Epilepsy is a neurological disorder most commonly characterized by recurring, unprovoked seizures. Epilepsy becomes more common with age. Most new cases of epilepsy are reported amongst infants or the elderly, but the disorder can strike at any age.
There are wide variances in the severity and frequency of epileptic symptoms among those who have epilepsy. Roughly 70% of those who have epilepsy are able to control the symptoms with medication. Others are able to get some relief of symptoms through surgery. In some cases, neither medication nor surgery eliminates the seizures.
There are several different subtypes of epilepsy and the types of seizures experienced vary from one type to another. Epileptic seizures always include some degree of loss of consciousness. Other symptoms typical of epileptic seizures include:
- Sudden, unexplained mood swings, including extreme feelings of anger, fear, happiness, or sadness
- Feeling like you are moving or falling when you aren’t
- Unexplained, unusual sensations
- Sensory illusions
- Detachment from the environment around you
- Difficulty or inability to speak
- Severe loss of depth perception/ spatial distortions
Generally, those who experience epileptic seizures will have detailed memory of the epileptic event.
Epileptic seizures may also strike when you are sleeping. Those who experience seizures while they are asleep will generally enter a partially awakened state. They often appear fully conscious and may act out on the dream or hallucination they are experiencing at the moment. Epileptics generally realize that their hallucinations aren’t real, but are often unable to keep from acting on them.
How Epilepsy Affects Your Physical Capacity for Work
If your epilepsy is controlled, it will not significantly affect your ability to perform physical work. However, it’s obvious that you cannot perform any kind of physical work while having an epileptic seizure. The prospect of having a seizure can also present a significant hazard in most workplaces where physical labor is performed. In addition to the danger a potential seizure on the job presents to you, it could put your coworkers at risk. Of course, the degree or risk involved depends on the type of seizures you experience and which symptoms accompany your seizures.
How Epilepsy Affects Your Mental Capacity for Work
For many, the very thought of having a seizure while at the workplace is enough to cause a significant amount of anxiety. In some cases, this anxiety is so severe that it makes it impossible to maintain gainful employment. For others, environmental conditions may trigger seizures, further preventing them from performing in many workplaces. Many who suffer from epilepsy also deal with depression, anxiety, or other psychiatric or neurological disorders which can also hinder your ability to concentrate or perform any type of work.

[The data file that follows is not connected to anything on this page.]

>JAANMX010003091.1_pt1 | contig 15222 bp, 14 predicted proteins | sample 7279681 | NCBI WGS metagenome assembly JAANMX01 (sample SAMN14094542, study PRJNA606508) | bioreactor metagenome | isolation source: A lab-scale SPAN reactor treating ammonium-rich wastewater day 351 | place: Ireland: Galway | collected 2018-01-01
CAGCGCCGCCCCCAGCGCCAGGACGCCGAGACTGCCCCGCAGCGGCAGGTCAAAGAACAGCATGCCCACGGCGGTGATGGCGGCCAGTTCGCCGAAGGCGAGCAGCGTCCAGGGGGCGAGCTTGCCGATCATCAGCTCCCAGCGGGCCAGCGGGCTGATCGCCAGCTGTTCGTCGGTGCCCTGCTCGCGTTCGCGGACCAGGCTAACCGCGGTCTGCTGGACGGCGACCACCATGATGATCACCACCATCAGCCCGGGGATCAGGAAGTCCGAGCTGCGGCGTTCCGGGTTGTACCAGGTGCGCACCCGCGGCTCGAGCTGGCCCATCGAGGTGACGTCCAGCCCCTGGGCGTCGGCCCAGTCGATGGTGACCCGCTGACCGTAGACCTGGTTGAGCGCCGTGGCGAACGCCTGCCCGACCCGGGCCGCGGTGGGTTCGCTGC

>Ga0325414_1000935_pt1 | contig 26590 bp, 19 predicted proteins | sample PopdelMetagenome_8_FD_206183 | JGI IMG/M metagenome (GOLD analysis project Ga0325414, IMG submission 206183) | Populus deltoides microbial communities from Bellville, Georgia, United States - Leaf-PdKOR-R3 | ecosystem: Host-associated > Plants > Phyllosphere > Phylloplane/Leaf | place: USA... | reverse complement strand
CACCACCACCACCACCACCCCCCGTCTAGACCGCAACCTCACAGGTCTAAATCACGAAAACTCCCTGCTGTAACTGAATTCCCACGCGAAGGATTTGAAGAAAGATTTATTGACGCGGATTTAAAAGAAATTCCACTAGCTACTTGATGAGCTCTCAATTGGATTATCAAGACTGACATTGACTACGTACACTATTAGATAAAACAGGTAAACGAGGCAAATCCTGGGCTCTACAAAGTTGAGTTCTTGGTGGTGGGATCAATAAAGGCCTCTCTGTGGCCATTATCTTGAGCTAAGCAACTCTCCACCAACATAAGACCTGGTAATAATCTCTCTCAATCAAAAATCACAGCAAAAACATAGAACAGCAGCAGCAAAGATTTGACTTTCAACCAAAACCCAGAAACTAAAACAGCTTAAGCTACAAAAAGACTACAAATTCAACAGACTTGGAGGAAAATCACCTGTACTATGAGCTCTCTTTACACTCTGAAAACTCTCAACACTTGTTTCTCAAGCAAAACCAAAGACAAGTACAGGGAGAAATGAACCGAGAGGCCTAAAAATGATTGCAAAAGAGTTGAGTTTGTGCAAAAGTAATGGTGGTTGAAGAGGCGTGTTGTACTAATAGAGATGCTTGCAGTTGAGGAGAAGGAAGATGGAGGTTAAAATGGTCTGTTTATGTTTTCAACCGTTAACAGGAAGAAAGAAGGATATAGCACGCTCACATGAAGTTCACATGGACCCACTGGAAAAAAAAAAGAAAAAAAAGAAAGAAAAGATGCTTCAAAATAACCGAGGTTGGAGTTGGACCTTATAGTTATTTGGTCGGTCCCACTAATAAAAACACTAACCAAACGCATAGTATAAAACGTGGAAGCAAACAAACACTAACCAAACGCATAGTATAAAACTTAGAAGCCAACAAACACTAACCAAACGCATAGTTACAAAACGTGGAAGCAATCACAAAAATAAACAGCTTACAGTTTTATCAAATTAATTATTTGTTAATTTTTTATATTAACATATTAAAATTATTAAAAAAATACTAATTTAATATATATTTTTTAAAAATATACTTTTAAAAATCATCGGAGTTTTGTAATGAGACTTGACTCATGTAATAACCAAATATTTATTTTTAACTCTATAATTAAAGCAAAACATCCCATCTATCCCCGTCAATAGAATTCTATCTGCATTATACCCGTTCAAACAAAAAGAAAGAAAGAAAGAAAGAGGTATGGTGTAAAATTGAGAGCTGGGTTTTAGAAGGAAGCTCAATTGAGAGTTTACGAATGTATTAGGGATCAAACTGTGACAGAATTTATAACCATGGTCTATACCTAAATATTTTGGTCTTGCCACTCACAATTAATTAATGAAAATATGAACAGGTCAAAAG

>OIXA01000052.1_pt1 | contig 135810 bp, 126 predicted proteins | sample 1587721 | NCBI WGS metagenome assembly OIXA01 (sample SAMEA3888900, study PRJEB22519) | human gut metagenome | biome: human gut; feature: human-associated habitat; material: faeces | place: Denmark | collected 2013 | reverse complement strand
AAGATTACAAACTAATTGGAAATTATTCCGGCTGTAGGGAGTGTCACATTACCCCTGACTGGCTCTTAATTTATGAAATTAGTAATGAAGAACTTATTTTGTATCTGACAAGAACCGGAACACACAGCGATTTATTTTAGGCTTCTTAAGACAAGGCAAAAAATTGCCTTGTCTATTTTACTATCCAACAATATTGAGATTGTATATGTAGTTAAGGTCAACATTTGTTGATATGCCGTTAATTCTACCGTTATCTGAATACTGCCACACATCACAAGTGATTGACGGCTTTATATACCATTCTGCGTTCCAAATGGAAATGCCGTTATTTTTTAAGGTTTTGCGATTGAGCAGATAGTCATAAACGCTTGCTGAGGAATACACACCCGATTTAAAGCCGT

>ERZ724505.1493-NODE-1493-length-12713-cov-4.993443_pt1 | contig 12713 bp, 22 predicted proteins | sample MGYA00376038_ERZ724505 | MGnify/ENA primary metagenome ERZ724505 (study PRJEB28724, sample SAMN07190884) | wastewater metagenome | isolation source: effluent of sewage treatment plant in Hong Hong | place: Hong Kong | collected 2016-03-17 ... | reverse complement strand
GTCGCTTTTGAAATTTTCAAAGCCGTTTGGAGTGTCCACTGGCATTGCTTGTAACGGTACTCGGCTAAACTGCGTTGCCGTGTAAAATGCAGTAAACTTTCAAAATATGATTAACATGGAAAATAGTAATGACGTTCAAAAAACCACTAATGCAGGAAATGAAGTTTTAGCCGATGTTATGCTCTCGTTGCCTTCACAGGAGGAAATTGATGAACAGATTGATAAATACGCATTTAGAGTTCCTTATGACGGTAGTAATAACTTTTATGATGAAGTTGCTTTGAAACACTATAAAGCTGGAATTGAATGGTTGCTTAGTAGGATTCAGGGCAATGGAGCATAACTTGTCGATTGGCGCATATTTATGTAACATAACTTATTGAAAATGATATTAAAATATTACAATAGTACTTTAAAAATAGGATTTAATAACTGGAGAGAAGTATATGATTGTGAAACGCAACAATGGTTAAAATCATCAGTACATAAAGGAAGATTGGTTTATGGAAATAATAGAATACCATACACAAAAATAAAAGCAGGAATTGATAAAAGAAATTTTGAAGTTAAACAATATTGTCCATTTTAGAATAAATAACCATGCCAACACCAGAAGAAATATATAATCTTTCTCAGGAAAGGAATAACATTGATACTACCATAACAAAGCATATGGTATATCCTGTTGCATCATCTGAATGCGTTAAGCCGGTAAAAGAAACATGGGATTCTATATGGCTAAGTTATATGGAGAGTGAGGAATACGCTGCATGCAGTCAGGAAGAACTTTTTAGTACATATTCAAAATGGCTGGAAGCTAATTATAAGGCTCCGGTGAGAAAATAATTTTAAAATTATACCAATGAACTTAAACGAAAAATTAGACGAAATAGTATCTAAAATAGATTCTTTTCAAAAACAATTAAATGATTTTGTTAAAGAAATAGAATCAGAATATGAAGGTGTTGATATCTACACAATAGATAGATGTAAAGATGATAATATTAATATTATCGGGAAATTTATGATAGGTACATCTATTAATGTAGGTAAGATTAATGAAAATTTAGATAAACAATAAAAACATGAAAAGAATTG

Epilepsy and Social Security Disability
The Social Security Administration (SSA) has guidelines for whether your epilepsy is severe enough to qualify you for Social Security disability benefits. To qualify for disability benefits, your epilepsy must be medically documented. Ideally, your claim should include as much testimony as possible from those who have witnessed your seizures firsthand. You must be able to show that you are undergoing medical treatment (for at least three months) and that the treatment does not have your epileptic seizures and other symptoms under control to the point you could reasonably be expected to function on a job site.
Whether you have daytime seizures, nighttime seizures, or both, you must show that your epilepsy significantly affects your ability to function during the workday. If you typically have more than one seizure a month despite treatment, you should meet the listing requirements. If your seizures are less frequent, but still make it impossible to function in a work environment, you may still qualify, but you will have to show evidence that you cannot reasonably be expected to work.
If you are planning on claiming Social Security disability benefits based on epilepsy, consider contacting a Social Security disability lawyer to go over your claim with you and to represent you. Claimants with professional representation are nearly twice as likely to have their disability claims approved. Fill out the form on this site for a free evaluation of your claim by an attorney or advocate in your area.